He made the nagaswaram sweeter

Not many know that Narasingampettai, a small town in the Thanjavur district, has an important role to play in the world of Carnatic music, especially in enriching the music of the nagaswaram. It was N.G.N. Ranagantha Asari, an ace carpenter from this village, who completely transformed the instrument, which is now known as pari nagaswaram.

December 2018 marks the birth centenary of the Ranganatha Asari, who produced the instrument in collaboration with nagawaram wizard Thiruvavaduthurai T.N. Rajarathinam Pillai.

“Rajarathinam Pillai wanted to replace the old, short timiri nagaswaraam with a new instrument because it could not produce the mathyama sruthi perfectly. He worked together with Ranganatha Asari and produced an instrument. The result is terrific. We have a pleasing sound and the instrument is also easy to handle,” said Kalaimamani Kilvelur M.G. Ganesan, a senior nagaswaram player.

Mr. Ganesan, who has purchased about 200 instruments from Ranganatha Asari, said great players like Karukurichi Arunachalam and Namagiripettai Krishnan also used the instrument made by Ranganatha Asari.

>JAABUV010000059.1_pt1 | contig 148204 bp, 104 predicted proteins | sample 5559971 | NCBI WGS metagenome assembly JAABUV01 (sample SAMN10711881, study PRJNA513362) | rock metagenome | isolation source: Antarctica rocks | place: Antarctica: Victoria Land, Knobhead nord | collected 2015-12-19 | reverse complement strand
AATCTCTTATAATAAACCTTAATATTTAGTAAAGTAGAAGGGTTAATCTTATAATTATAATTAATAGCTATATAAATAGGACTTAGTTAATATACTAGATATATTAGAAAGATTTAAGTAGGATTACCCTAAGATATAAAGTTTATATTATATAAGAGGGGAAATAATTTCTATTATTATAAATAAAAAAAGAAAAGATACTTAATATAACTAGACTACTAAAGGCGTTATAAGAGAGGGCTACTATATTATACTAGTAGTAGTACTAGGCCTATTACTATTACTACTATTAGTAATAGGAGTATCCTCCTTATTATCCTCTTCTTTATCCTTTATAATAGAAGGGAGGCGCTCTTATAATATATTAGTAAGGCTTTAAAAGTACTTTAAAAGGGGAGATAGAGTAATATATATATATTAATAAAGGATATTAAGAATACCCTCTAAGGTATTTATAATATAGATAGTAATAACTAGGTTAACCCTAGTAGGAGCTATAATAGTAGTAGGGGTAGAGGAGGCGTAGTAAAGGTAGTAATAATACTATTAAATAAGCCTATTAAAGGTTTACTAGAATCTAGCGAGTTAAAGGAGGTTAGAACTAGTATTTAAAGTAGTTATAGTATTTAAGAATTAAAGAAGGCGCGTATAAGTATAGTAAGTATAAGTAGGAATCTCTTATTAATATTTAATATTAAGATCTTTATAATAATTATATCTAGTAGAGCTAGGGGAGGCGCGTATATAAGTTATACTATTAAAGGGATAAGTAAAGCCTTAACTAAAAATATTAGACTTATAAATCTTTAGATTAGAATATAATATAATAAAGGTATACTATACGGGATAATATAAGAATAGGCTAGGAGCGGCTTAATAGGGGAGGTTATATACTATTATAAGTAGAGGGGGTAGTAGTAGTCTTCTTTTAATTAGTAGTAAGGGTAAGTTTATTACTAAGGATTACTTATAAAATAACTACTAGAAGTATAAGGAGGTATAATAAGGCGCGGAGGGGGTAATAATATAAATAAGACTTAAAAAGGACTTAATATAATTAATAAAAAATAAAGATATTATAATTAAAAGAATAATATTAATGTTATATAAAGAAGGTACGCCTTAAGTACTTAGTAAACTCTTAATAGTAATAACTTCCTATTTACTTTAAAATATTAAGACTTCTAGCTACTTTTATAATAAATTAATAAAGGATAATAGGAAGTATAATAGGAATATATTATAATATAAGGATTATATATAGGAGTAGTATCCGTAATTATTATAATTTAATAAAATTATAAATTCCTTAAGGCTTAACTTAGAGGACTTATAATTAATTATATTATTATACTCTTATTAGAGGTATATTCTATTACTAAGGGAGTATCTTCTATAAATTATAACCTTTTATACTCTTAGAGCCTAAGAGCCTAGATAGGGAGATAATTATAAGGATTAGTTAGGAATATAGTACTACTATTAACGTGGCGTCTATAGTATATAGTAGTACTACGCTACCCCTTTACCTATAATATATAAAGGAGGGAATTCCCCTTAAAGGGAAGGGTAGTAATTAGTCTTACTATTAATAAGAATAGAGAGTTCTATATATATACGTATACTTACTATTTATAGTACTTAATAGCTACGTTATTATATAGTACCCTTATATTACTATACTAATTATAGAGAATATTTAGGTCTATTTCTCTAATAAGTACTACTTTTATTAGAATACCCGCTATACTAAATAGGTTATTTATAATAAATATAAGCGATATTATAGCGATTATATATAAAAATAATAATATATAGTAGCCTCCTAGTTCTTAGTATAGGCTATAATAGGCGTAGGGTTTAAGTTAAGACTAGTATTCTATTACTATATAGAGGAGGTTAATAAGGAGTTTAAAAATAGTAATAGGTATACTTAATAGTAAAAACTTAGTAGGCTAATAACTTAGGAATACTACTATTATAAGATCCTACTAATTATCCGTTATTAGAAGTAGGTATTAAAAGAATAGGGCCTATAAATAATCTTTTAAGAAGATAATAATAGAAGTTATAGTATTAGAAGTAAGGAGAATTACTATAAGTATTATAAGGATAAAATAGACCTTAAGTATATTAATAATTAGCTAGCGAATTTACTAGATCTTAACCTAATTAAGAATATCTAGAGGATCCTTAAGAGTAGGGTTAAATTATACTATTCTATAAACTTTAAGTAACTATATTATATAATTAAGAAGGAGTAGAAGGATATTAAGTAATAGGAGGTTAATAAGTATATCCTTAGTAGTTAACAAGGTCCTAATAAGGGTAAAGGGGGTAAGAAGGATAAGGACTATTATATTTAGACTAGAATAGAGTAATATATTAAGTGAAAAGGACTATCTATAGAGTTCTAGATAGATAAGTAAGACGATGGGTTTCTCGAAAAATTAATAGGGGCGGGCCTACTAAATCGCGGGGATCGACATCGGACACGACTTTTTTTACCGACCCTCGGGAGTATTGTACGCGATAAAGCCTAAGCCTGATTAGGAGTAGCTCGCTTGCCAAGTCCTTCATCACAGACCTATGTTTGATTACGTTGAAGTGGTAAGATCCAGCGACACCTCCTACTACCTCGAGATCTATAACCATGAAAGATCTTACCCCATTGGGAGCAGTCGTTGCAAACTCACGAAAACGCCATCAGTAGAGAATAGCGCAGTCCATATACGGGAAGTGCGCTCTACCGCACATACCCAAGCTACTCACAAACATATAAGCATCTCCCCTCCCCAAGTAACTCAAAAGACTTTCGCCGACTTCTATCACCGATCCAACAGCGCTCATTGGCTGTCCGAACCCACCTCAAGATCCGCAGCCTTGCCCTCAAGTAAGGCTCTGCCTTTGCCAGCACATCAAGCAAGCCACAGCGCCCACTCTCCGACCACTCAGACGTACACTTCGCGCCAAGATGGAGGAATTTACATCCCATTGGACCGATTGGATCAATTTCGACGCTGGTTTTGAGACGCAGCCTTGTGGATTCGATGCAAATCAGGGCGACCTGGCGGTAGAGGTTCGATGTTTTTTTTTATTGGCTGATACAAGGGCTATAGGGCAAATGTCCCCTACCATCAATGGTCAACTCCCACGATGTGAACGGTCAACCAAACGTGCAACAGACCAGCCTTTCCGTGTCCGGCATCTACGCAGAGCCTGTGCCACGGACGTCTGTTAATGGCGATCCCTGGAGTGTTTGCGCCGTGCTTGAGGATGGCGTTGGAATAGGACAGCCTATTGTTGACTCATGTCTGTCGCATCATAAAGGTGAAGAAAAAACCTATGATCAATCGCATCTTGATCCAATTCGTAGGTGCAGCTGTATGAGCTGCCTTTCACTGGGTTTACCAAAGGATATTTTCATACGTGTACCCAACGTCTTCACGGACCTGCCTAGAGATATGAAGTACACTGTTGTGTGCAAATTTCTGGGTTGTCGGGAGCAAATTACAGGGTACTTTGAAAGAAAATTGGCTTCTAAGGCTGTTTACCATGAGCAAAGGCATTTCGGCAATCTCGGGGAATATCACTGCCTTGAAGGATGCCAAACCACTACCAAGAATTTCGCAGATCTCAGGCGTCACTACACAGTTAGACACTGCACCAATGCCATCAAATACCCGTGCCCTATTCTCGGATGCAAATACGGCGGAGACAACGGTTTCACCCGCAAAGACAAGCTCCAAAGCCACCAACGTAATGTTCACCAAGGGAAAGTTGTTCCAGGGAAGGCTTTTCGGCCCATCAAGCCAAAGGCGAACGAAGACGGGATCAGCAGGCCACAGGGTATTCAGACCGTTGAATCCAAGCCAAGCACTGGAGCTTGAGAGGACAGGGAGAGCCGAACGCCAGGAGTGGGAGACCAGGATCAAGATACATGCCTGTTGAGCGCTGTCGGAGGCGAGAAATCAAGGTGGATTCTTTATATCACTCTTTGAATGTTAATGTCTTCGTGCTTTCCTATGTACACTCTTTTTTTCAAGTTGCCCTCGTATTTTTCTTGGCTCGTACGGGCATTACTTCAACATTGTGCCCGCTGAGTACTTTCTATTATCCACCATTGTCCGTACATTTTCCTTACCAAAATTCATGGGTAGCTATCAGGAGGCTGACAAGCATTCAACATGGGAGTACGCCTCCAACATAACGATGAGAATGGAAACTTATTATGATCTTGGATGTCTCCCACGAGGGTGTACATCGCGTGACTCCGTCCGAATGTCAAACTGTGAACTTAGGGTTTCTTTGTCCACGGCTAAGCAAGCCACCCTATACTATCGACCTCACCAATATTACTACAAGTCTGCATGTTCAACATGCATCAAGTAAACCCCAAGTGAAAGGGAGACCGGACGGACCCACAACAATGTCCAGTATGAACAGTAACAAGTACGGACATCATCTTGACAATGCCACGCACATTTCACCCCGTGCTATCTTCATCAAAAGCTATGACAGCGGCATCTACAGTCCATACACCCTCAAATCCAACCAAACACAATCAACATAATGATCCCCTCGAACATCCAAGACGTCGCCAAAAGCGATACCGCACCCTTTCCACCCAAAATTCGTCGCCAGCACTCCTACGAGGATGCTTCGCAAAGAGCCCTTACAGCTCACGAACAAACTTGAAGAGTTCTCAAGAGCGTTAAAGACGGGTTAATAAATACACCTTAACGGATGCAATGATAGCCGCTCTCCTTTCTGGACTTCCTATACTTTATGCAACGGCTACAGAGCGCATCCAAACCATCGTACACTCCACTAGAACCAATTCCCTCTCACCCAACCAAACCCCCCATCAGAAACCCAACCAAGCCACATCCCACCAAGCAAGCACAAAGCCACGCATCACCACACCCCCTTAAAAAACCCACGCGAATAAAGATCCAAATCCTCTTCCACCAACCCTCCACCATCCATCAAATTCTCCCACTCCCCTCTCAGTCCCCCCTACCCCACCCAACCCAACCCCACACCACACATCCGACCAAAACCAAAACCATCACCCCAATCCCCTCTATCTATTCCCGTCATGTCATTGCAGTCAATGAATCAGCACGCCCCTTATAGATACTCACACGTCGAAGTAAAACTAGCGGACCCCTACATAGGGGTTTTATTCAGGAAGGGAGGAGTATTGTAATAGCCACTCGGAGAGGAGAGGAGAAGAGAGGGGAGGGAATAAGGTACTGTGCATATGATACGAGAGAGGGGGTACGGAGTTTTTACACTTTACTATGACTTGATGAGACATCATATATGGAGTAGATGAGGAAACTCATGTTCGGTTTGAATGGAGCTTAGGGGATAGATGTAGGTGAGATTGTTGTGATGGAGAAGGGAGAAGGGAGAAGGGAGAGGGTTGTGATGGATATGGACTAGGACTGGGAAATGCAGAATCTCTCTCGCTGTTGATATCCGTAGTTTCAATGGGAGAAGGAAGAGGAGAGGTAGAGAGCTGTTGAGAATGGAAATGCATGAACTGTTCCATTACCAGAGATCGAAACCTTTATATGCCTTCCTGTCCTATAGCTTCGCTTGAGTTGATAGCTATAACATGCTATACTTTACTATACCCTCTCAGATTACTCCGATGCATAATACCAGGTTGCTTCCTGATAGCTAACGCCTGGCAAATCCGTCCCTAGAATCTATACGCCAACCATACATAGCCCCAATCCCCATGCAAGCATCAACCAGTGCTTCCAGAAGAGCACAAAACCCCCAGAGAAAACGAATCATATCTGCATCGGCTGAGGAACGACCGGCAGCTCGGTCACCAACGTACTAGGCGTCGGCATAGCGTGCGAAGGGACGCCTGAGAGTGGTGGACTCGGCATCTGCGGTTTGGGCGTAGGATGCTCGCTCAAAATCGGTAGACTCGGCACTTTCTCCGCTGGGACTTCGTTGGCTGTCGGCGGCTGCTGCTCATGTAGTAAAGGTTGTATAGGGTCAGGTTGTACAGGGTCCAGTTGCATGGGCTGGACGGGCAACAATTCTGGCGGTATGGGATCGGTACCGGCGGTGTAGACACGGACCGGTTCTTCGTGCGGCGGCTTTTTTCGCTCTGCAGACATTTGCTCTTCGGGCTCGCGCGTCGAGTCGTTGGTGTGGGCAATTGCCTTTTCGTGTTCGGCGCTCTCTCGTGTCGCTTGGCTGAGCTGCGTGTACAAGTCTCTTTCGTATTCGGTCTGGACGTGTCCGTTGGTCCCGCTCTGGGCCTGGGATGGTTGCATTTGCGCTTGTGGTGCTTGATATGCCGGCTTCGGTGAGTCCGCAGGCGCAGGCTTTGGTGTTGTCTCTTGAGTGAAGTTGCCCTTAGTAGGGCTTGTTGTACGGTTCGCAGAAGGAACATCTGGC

“Rajarathinam Pillai was pleased with the sound of the instrument and presented Ranganatha Asari a pair of diamond ear-rings. Karukurichi Arunanchalam gifted him a diamond ring,” recalled Mr. Ganesan.

36 inches long

Before the arrival of pari nagasaram, the timiri was used by nagaswaram players. The timiri produced a high-pitched sound and demanded enormous physical effort from the musician handling it. The improved pari nagaswaram is 36 inches long.

Timiri was needed when there were no loudspeakers. Singers also rendered songs in a high pitch to reach out to the man sitting in the last row. Modern audio systems rendered them [these efforts] unnecessary. My father used to tell me that many nagswaram players suffered from hydrocele because of timiri,” recalled nagaswaram player Enjikudi E.M. Subramaniam.

The pipe (ulavu) of the nagaswaram is made of from the wood of the acha maram, which is known for its hardness.

The lower section (anusu) is made from the wood of the vagai tree.

But nagaswaram makers now are also known to purchase old wooden pillars for creating the instrument.

Nagaswaram makers have also modernised their units, with machines replacing hand-drilling tools and chisels. Ranganatha Asari’s sons continue to make nagaswarams today.

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